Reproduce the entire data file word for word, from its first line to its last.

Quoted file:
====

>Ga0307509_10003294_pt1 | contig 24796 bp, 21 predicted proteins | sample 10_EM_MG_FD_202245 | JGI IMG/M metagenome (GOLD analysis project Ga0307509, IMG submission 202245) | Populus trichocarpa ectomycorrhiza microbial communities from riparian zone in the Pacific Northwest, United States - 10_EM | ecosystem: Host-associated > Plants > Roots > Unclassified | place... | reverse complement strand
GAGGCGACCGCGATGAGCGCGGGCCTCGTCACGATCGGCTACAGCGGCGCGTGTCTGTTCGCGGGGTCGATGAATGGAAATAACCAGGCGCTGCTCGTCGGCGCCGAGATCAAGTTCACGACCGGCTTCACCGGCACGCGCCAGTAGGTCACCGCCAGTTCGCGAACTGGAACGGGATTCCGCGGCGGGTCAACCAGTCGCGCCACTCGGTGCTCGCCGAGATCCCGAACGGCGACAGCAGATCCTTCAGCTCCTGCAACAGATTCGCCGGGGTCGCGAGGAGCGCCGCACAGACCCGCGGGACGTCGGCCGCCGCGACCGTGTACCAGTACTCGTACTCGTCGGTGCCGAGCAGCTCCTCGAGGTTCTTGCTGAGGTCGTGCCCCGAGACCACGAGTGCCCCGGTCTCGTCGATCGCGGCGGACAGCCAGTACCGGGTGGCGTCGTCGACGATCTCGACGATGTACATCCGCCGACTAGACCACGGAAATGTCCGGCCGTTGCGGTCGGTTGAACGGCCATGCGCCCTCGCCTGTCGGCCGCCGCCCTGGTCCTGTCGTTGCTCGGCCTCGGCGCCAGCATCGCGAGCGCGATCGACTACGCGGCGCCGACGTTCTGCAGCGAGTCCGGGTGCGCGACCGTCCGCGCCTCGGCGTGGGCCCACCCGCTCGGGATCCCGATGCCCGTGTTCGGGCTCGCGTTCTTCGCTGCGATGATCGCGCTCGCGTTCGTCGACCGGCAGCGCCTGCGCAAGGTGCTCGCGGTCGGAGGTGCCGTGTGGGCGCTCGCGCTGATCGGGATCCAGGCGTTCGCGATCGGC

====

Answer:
>Ga0307509_10003294_pt1 | contig 24796 bp, 21 predicted proteins | sample 10_EM_MG_FD_202245 | JGI IMG/M metagenome (GOLD analysis project Ga0307509, IMG submission 202245) | Populus trichocarpa ectomycorrhiza microbial communities from riparian zone in the Pacific Northwest, United States - 10_EM | ecosystem: Host-associated > Plants > Roots > Unclassified | place... | reverse complement strand
GAGGCGACCGCGATGAGCGCGGGCCTCGTCACGATCGGCTACAGCGGCGCGTGTCTGTTCGCGGGGTCGATGAATGGAAATAACCAGGCGCTGCTCGTCGGCGCCGAGATCAAGTTCACGACCGGCTTCACCGGCACGCGCCAGTAGGTCACCGCCAGTTCGCGAACTGGAACGGGATTCCGCGGCGGGTCAACCAGTCGCGCCACTCGGTGCTCGCCGAGATCCCGAACGGCGACAGCAGATCCTTCAGCTCCTGCAACAGATTCGCCGGGGTCGCGAGGAGCGCCGCACAGACCCGCGGGACGTCGGCCGCCGCGACCGTGTACCAGTACTCGTACTCGTCGGTGCCGAGCAGCTCCTCGAGGTTCTTGCTGAGGTCGTGCCCCGAGACCACGAGTGCCCCGGTCTCGTCGATCGCGGCGGACAGCCAGTACCGGGTGGCGTCGTCGACGATCTCGACGATGTACATCCGCCGACTAGACCACGGAAATGTCCGGCCGTTGCGGTCGGTTGAACGGCCATGCGCCCTCGCCTGTCGGCCGCCGCCCTGGTCCTGTCGTTGCTCGGCCTCGGCGCCAGCATCGCGAGCGCGATCGACTACGCGGCGCCGACGTTCTGCAGCGAGTCCGGGTGCGCGACCGTCCGCGCCTCGGCGTGGGCCCACCCGCTCGGGATCCCGATGCCCGTGTTCGGGCTCGCGTTCTTCGCTGCGATGATCGCGCTCGCGTTCGTCGACCGGCAGCGCCTGCGCAAGGTGCTCGCGGTCGGAGGTGCCGTGTGGGCGCTCGCGCTGATCGGGATCCAGGCGTTCGCGATCGGC